[0013]FIG. 2 is a DOM tree configured in accordance with the present invention;

[0014]FIG. 3 is a DOM tree illustrating the DOM tree of FIG. 2, but showing the effect of correlating CONTEXT nodes in accordance with the present invention;

[0015]FIG. 4 illustrates a preferred embodiment which introduces a CONTEXT attribute value entitled the “INHERIT” value;

[0016]FIG. 5A is a textual representation of the XML tagging for a first example illustrating the present invention, and FIG. 5B is a DOM tree representing the XML tagging of FIG. 5A, and FIG. 5C illustrates the “effective” XML tagging of the DOM tree of FIG. 5B;

[0017]FIG. 6A is a DOM tree illustrating an alternate configuration of the DOM tree of FIGS. 5A-5C, and FIG. 6B illustrates XML tagging corresponding to the DOM tree of FIG. 6A;

[0018]FIG. 7A illustrates XML tagging for an example showing the “encryption method” in accordance with the present invention, and FIG. 7B is a DOM tree corresponding to the XML tagging of FIG. 7A;

[0019]FIG. 8A is an example of the effective XML text of an alternate configuration of the DOM tree of FIG. 7A-7B, and FIG. 8B is a DOM tree corresponding to the XML text of FIG. 8A; and

[0020]FIG. 9A is a textual representation of the XML tagging for an alternative embodiment of the present invention, and FIG. 9B is a DOM tree described by the XML text of FIG. 9A.

DETAILED DESCRIPTION OF THE PREFERRED EMBODIMENTS

[0021] In the drawings, the same reference numerals are used to indicate the same elements.

[0022]FIG. 2 is a DOM tree configured in accordance with the present invention. In FIG. 2, the CONTEXT value for each node is identical, i.e., “Customer”. When the CONTEXT value for each node is identical, the DOM tree operates identically to the prior art DOM tree illustrated in FIG. 1, that is, all nodes in the tree are accessible.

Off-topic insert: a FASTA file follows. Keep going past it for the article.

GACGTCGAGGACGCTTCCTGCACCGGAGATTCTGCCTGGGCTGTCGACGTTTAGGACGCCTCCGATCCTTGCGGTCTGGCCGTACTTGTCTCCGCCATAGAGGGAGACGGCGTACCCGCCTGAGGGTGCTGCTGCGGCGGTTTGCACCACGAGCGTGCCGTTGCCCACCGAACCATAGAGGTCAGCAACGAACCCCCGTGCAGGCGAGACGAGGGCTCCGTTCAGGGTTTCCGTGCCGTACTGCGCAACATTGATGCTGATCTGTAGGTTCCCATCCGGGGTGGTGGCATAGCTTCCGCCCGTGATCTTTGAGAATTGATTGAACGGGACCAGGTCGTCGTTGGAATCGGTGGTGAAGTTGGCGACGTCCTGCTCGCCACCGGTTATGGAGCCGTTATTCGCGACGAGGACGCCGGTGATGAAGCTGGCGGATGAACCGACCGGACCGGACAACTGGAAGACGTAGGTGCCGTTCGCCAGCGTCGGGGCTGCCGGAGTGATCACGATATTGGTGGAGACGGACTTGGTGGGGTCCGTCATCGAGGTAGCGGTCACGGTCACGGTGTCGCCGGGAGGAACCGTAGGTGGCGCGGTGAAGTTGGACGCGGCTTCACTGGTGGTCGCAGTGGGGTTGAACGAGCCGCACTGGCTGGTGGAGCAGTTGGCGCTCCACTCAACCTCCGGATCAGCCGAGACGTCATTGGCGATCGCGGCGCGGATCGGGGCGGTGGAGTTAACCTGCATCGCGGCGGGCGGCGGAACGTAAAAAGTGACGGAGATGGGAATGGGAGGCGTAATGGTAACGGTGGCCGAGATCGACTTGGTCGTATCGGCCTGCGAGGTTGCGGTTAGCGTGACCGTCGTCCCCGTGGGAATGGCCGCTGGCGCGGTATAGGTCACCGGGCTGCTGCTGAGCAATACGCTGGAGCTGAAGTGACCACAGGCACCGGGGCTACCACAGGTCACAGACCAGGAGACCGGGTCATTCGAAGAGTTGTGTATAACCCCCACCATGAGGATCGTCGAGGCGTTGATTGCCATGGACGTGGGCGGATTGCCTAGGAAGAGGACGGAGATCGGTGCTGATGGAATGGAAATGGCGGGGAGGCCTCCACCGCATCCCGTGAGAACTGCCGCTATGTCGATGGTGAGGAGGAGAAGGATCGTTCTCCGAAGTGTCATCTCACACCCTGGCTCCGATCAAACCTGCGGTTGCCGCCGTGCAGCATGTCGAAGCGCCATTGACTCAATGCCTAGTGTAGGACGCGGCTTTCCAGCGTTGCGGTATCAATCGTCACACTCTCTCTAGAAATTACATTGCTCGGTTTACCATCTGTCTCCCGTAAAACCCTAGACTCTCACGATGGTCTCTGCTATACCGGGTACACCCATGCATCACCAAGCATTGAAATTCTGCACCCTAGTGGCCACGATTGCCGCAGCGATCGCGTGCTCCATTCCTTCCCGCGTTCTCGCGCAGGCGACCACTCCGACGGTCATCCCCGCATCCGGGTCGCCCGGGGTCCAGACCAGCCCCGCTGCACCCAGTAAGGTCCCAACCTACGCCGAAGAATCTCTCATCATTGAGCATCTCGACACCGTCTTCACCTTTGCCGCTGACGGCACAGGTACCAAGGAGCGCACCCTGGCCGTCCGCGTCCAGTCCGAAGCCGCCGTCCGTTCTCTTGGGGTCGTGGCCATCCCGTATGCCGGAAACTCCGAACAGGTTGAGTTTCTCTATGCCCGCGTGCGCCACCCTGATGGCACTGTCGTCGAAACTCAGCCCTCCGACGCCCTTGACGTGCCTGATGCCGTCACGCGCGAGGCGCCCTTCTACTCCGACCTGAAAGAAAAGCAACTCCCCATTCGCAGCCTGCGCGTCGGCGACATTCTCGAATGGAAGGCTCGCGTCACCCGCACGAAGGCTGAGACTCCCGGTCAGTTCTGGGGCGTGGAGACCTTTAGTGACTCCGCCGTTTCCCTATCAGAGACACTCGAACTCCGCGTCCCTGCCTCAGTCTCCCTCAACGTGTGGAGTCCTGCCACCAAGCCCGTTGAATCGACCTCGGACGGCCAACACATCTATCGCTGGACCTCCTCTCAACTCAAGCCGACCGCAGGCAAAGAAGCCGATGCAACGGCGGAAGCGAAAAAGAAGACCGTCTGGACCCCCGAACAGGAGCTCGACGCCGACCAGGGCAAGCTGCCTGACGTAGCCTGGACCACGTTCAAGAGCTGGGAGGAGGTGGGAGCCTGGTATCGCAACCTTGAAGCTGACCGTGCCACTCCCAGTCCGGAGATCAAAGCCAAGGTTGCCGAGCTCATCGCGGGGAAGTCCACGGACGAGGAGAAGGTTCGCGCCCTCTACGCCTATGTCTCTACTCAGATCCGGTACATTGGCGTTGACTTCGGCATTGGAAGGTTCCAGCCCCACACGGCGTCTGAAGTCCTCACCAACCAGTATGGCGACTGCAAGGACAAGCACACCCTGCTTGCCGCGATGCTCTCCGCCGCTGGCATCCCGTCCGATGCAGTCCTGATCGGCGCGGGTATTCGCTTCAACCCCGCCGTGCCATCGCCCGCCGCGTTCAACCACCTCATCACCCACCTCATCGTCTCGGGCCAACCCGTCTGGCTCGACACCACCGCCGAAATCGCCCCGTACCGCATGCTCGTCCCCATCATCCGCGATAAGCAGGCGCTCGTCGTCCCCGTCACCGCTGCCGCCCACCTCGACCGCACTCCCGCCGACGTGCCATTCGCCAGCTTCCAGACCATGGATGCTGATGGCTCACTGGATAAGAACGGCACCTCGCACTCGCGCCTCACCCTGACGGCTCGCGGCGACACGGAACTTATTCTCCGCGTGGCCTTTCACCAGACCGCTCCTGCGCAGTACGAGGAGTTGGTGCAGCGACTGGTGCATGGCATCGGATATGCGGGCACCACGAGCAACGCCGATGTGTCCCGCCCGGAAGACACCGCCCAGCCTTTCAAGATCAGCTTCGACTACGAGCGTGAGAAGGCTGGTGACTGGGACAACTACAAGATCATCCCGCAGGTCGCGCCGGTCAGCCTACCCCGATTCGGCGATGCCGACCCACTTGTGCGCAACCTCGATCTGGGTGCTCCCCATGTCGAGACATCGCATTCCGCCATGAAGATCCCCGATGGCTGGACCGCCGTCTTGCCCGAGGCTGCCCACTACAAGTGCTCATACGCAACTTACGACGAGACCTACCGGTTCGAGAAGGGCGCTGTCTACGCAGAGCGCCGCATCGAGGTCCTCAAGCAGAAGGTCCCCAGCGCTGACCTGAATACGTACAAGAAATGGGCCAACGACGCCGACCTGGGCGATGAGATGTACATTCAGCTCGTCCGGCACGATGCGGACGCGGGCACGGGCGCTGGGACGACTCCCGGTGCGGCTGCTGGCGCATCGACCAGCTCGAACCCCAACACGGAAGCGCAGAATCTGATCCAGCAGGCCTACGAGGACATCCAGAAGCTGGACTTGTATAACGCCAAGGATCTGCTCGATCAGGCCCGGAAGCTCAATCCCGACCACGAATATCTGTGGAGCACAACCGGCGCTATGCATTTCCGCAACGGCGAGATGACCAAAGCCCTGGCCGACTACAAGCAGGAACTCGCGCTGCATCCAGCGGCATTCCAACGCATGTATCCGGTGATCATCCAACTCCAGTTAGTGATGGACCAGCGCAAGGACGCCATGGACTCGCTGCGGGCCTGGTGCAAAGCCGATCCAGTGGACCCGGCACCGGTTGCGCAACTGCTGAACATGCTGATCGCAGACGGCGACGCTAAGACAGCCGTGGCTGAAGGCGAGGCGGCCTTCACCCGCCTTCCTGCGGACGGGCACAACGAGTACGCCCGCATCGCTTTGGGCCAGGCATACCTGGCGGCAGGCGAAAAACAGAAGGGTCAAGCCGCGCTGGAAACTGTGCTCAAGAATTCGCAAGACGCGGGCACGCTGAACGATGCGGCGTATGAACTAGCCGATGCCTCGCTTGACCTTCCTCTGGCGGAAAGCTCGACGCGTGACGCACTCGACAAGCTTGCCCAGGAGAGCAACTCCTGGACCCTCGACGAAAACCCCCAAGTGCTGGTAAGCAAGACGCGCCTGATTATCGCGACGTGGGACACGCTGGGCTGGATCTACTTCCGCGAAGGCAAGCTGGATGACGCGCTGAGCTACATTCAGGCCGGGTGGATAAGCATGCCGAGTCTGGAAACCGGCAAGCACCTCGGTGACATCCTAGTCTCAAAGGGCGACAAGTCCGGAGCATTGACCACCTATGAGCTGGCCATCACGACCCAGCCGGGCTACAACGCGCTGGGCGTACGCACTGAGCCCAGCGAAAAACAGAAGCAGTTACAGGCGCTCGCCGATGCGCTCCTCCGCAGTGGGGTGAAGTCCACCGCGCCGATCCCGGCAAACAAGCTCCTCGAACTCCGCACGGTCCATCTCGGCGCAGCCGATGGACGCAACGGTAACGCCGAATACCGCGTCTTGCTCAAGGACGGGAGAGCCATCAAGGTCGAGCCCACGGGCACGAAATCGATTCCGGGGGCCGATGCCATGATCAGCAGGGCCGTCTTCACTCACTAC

[0023]FIG. 3 is a DOM tree identical to the DOM tree of FIG. 2, except that, in FIG. 3, the “Last-Name” node and the “Address” node have their CONTEXT values set to “Other” instead of “Customer”. In accordance with the present invention, only the children nodes of a parent node (e.g., the “Customer” node) having a CONTEXT value the same as the parent node are visible (i.e., accessible); the other nodes (in this example, the “Last-Name” and “Address” nodes) are hidden (i.e., inaccessible). Further, in accordance with the present invention, the “grandchild” nodes (“Street”, “City”, “State”, and “Zipcode”) are also hidden, since they are hidden by their parent (the “Address” node); their CONTEXT value is immaterial in such a case.

[0024] In each of the above examples, the child nodes are accessible when their CONTEXT value or attribute is identical to that of their parent; this relationship is referred to herein as a “correlation” between the CONTEXT of the parent and the CONTEXT of the children, and a child node so correlated is referred to herein as a “correlated node.”

[0025] While in the above example the correlated nodes are assigned the identical CONTEXT value as that of their parent, it is not necessary that the CONTEXT values be identical for the correlation to exist. FIG. 4 illustrates an alternative embodiment which introduces a new CONTEXT attribute value entitled the “INHERIT” value. The INHERIT value of a child DOM node instructs the child DOM node to adopt the CONTEXT attribute value of its parent DOM node. Thus, the parent's value for the CONTEXT attribute will determine which of its children and grandchildren, etc. to hide or allow access to. Referring to FIG. 4, it can be seen that “City”, “State”, and Zipcode” have the CONTEXT tag “Other”; the “Street” node has the CONTEXT tag “Detail”; the “Last-Name” and “First-Name” nodes have the CONTEXT tag “Name”; the “Address” node has the CONTEXT tag “INHERIT”; and the parent node “Customer” has the CONTEXT tag “Other”.